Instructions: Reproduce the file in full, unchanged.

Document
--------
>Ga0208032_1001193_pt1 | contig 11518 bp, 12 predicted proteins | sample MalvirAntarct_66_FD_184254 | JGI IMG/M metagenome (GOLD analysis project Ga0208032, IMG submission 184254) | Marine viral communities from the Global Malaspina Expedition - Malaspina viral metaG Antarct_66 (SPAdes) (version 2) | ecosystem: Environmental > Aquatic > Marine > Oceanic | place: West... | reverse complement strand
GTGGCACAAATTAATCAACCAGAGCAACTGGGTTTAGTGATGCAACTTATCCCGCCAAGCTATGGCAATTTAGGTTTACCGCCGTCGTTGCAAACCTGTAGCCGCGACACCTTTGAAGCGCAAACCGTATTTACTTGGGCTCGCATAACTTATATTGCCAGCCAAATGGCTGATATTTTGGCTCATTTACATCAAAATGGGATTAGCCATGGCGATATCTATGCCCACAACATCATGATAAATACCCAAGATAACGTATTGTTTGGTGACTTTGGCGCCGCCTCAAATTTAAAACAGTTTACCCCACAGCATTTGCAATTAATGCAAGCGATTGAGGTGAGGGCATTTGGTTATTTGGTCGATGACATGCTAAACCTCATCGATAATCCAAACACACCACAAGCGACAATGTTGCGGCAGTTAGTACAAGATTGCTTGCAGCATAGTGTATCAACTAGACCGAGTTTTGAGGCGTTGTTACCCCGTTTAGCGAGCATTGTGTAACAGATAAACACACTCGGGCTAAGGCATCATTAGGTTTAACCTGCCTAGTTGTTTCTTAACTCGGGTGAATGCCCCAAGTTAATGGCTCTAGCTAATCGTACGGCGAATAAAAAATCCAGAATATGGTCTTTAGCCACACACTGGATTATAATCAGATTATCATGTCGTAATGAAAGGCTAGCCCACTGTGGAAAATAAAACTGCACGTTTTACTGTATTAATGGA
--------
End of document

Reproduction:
>Ga0208032_1001193_pt1 | contig 11518 bp, 12 predicted proteins | sample MalvirAntarct_66_FD_184254 | JGI IMG/M metagenome (GOLD analysis project Ga0208032, IMG submission 184254) | Marine viral communities from the Global Malaspina Expedition - Malaspina viral metaG Antarct_66 (SPAdes) (version 2) | ecosystem: Environmental > Aquatic > Marine > Oceanic | place: West... | reverse complement strand
GTGGCACAAATTAATCAACCAGAGCAACTGGGTTTAGTGATGCAACTTATCCCGCCAAGCTATGGCAATTTAGGTTTACCGCCGTCGTTGCAAACCTGTAGCCGCGACACCTTTGAAGCGCAAACCGTATTTACTTGGGCTCGCATAACTTATATTGCCAGCCAAATGGCTGATATTTTGGCTCATTTACATCAAAATGGGATTAGCCATGGCGATATCTATGCCCACAACATCATGATAAATACCCAAGATAACGTATTGTTTGGTGACTTTGGCGCCGCCTCAAATTTAAAACAGTTTACCCCACAGCATTTGCAATTAATGCAAGCGATTGAGGTGAGGGCATTTGGTTATTTGGTCGATGACATGCTAAACCTCATCGATAATCCAAACACACCACAAGCGACAATGTTGCGGCAGTTAGTACAAGATTGCTTGCAGCATAGTGTATCAACTAGACCGAGTTTTGAGGCGTTGTTACCCCGTTTAGCGAGCATTGTGTAACAGATAAACACACTCGGGCTAAGGCATCATTAGGTTTAACCTGCCTAGTTGTTTCTTAACTCGGGTGAATGCCCCAAGTTAATGGCTCTAGCTAATCGTACGGCGAATAAAAAATCCAGAATATGGTCTTTAGCCACACACTGGATTATAATCAGATTATCATGTCGTAATGAAAGGCTAGCCCACTGTGGAAAATAAAACTGCACGTTTTACTGTATTAATGGA